Another proven tactic for catching these reds involves drifting chunks of cut bait on a free line over dropoffs in the river channel. Use a depthfinder to identify large, suspended fish around ship-channel structure. These may be reds, and they can be caught with similar tactics to those employed to land suspended freshwater stripers. A free line consists simply of a hook and bait. Sometimes this rig won't sink quickly enough, so do not hesitate to modify it by pinching on a split shot as a weight. Rig your weight about a foot above the hook.

Anchoring on top of the dropoffs and pitching the free-lined bait into the deep water can result in some great catches. If your boat is equipped with a trolling motor, you might simply set it on low and slowly troll through the same spots to catch fish. Either method can work, but one may produce more or better fish on some days than will the other.

The prime time to catch true trophy reds is during the winter when the big fish hold over ledges and dropoffs in deep water. Redfish hang around some of the same locations during the summer, though it can be harder to get them to bite.

Other spots frequented by big reds are mussel beds that form in tributaries draining into the river channel. To catch these fish, try freelining chunks of cut mullet in a chum slick created by throwing out mashed-up pieces of menhaden, shrimp and squid or menhaden oil. When you first arrive at the spot, you may not immediately get a bite, but once you put the chum out, the fish should respond quickly. It doesn't take long for them to find the chum. If the fish don't show within 20 minutes, try another spot.

As spring turns into summer, target areas in the canal with good water flow such as large cuts coming out of the marsh and the intersections of rivers. Cooler water temperatures usually mean a higher content of dissolved oxygen, which benefits reds twofold: First, it gives them more oxygen, which they need to be effective predators, and, second, it attracts more baitfish. Scientists are learning that one of the reasons that certain fish species feed less aggressively during summer than they do in spring and fall is decreased levels of dissolved oxygen.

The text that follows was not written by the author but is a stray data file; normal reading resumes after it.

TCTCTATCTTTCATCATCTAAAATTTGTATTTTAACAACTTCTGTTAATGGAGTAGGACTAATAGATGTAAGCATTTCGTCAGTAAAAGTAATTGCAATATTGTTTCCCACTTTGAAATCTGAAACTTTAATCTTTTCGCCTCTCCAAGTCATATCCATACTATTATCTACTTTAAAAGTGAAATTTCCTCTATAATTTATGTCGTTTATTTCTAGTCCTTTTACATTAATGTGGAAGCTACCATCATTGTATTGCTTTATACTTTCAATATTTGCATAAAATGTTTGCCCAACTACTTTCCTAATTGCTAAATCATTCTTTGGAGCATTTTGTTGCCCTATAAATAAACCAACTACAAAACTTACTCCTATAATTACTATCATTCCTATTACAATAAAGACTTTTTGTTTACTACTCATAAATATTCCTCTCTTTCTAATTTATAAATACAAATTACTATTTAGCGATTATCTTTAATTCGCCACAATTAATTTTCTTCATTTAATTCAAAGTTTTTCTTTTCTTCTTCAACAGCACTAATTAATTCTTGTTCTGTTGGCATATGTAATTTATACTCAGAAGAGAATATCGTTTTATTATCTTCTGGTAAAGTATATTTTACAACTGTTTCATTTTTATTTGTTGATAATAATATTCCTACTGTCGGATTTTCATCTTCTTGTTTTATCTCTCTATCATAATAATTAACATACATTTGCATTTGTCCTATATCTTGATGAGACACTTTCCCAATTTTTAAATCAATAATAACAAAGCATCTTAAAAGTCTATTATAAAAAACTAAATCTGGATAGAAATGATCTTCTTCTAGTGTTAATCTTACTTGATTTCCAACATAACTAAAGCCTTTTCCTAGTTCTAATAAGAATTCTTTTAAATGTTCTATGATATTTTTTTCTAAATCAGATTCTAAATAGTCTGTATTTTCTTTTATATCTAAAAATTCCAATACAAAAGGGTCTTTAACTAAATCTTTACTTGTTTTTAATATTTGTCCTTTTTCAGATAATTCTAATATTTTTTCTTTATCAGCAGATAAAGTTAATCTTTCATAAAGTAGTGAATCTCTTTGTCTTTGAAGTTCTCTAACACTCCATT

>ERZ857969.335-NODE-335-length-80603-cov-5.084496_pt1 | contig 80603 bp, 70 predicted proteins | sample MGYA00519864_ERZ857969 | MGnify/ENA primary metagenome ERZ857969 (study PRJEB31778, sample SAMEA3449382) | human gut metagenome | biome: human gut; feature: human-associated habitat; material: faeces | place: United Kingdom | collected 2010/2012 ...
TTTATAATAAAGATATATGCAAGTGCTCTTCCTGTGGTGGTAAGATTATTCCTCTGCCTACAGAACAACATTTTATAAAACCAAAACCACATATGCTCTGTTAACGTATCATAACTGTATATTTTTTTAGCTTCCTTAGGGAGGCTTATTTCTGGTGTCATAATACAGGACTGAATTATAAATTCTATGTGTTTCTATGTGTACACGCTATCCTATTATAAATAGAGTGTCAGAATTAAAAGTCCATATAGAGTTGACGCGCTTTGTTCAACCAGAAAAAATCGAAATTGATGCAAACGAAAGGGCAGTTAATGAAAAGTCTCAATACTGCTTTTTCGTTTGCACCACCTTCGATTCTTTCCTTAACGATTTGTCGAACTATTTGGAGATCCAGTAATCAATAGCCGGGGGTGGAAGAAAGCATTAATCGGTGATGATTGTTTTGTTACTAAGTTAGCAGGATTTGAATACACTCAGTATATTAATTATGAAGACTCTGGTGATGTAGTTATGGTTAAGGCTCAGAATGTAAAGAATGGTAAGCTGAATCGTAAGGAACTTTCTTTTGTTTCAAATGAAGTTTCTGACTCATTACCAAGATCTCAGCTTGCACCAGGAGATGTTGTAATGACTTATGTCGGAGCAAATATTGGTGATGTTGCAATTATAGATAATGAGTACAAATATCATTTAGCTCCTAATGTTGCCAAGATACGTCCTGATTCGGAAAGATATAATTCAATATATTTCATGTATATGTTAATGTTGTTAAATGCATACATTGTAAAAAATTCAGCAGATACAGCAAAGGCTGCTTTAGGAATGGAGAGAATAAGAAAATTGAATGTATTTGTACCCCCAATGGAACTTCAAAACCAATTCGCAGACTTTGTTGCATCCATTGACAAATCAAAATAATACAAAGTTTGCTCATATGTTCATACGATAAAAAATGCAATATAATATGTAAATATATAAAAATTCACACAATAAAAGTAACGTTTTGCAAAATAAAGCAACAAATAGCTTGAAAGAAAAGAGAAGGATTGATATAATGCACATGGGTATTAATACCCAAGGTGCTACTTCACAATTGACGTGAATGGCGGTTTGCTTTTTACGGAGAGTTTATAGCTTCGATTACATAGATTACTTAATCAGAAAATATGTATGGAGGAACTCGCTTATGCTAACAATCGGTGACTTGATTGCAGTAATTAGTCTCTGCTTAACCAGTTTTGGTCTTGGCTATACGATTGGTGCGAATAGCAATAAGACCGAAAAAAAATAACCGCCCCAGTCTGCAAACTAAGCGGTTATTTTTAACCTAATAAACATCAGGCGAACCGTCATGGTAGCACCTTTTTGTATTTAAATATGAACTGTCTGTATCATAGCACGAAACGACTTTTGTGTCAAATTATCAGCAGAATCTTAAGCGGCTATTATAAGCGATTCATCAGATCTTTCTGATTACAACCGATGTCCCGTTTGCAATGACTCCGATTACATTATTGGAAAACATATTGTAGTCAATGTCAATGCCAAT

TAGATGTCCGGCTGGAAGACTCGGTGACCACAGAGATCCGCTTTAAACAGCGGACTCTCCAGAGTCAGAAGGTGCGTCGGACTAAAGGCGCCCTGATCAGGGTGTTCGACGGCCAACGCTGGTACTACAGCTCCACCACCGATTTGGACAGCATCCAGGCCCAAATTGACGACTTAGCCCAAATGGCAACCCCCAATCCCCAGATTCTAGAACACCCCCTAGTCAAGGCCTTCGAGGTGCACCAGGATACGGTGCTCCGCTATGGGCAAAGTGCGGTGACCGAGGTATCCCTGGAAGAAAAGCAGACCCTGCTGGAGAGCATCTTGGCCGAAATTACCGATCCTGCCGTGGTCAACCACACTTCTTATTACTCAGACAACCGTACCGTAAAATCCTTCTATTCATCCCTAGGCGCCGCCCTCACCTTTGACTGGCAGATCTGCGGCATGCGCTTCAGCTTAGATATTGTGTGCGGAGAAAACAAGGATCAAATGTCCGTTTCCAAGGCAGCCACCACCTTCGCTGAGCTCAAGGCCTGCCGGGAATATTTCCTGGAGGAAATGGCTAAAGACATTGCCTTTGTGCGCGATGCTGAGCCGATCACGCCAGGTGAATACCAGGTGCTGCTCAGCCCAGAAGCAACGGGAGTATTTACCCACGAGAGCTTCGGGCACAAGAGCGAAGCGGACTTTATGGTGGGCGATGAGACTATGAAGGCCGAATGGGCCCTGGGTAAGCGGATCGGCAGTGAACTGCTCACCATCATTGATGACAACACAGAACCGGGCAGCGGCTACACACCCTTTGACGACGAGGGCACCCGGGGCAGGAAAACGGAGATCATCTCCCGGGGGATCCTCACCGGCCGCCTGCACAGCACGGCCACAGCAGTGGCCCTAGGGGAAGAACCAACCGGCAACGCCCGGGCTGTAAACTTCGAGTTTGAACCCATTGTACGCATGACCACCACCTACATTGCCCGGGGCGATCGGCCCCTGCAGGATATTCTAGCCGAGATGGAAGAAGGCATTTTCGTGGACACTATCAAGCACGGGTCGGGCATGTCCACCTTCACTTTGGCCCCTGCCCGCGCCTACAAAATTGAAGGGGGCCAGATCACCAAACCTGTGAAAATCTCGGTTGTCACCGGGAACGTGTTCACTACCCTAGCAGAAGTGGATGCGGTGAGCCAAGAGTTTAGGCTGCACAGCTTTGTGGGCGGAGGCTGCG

Most of the Intracoastal Waterway is influenced by tides, so it's important to remember that rising or falling water can dictate the feeding habits of redfish. On a fast-falling tide, they move in close to the drainage in tight schools. When it's falling slowly, they might scatter out around the mouth of a drainage or up into the marsh. They will exhibit the same behavior during the first hour or so of an incoming tide; then the reds will usually move into the cuts. I have always had more success on incoming tides during summer months. I usually check the tide charts and mark off the days with the highest tides to concentrate on them.

Remember that a strong southerly wind pushes a lot of water into the marshes, causing unusually high tides, even during periods when moon or solar patterns call for low tides. Often what are supposed to be low tides end up being more than a foot above normal because of a constant, pounding south wind. Conversely, north winds will push water out of an ecosystem. Proof in point: Louisiana often experiences lower tides during the fall. In early spring, late cold fronts in conjunction with a strong tidal pull will drain an area and help to cleanse coastal marshes.

It's very important for anglers to understand that tidal strength at points away from the immediate coastline won't be as strong as those at a pass near the Gulf. For example, in the Sabine National Wildlife Refuge, what is a 3-foot tidal change in the mid lake area at the pass may be reduced to a single foot of change 10 miles up the river at the intersection of the Intracoastal Waterway. The tidal wave weakens as it moves farther inland. Don't expect a huge water exchange on the northern fringes of the intracoastal corridor.

Tides drive redfish feeding patterns for many miles inland, so ignoring them could be a mistake. Large movements of water stir feeding reds, whereas small movements generally have less impact in these tidally influenced areas.

Anglers should not look at the Intracoastal Waterway as simply a convenient travel route. The waterway deserves serious angling consideration for its redfish attributes. In recent years, I have changed my attitude on this manmade navigation system and found the fishing is often better -- and more convenient -- than what can be found in other areas.